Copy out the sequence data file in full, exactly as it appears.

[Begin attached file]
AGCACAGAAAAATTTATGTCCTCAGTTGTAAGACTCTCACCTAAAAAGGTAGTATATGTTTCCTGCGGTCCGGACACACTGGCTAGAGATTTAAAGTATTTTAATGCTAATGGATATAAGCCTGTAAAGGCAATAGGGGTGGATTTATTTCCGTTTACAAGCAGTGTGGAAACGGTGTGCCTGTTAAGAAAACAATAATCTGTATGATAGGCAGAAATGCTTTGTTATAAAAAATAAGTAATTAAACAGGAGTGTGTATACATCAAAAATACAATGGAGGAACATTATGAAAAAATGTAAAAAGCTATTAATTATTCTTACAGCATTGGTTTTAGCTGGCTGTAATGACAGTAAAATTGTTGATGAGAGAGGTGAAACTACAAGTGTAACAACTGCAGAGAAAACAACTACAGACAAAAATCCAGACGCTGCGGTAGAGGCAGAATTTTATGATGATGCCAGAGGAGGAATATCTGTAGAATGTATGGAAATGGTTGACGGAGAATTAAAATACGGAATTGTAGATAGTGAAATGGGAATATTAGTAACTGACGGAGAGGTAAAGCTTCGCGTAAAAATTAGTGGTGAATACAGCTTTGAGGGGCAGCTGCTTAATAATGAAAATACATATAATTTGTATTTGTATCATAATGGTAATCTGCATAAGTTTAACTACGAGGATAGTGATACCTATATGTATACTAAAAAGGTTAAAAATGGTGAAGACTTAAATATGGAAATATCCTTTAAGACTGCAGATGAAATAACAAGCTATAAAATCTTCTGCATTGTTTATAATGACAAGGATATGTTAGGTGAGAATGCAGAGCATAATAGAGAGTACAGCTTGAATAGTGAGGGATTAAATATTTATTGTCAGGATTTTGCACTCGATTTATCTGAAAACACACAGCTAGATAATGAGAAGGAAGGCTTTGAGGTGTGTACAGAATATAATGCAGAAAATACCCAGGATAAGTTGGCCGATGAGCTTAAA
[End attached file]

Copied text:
AGCACAGAAAAATTTATGTCCTCAGTTGTAAGACTCTCACCTAAAAAGGTAGTATATGTTTCCTGCGGTCCGGACACACTGGCTAGAGATTTAAAGTATTTTAATGCTAATGGATATAAGCCTGTAAAGGCAATAGGGGTGGATTTATTTCCGTTTACAAGCAGTGTGGAAACGGTGTGCCTGTTAAGAAAACAATAATCTGTATGATAGGCAGAAATGCTTTGTTATAAAAAATAAGTAATTAAACAGGAGTGTGTATACATCAAAAATACAATGGAGGAACATTATGAAAAAATGTAAAAAGCTATTAATTATTCTTACAGCATTGGTTTTAGCTGGCTGTAATGACAGTAAAATTGTTGATGAGAGAGGTGAAACTACAAGTGTAACAACTGCAGAGAAAACAACTACAGACAAAAATCCAGACGCTGCGGTAGAGGCAGAATTTTATGATGATGCCAGAGGAGGAATATCTGTAGAATGTATGGAAATGGTTGACGGAGAATTAAAATACGGAATTGTAGATAGTGAAATGGGAATATTAGTAACTGACGGAGAGGTAAAGCTTCGCGTAAAAATTAGTGGTGAATACAGCTTTGAGGGGCAGCTGCTTAATAATGAAAATACATATAATTTGTATTTGTATCATAATGGTAATCTGCATAAGTTTAACTACGAGGATAGTGATACCTATATGTATACTAAAAAGGTTAAAAATGGTGAAGACTTAAATATGGAAATATCCTTTAAGACTGCAGATGAAATAACAAGCTATAAAATCTTCTGCATTGTTTATAATGACAAGGATATGTTAGGTGAGAATGCAGAGCATAATAGAGAGTACAGCTTGAATAGTGAGGGATTAAATATTTATTGTCAGGATTTTGCACTCGATTTATCTGAAAACACACAGCTAGATAATGAGAAGGAAGGCTTTGAGGTGTGTACAGAATATAATGCAGAAAATACCCAGGATAAGTTGGCCGATGAGCTTAAA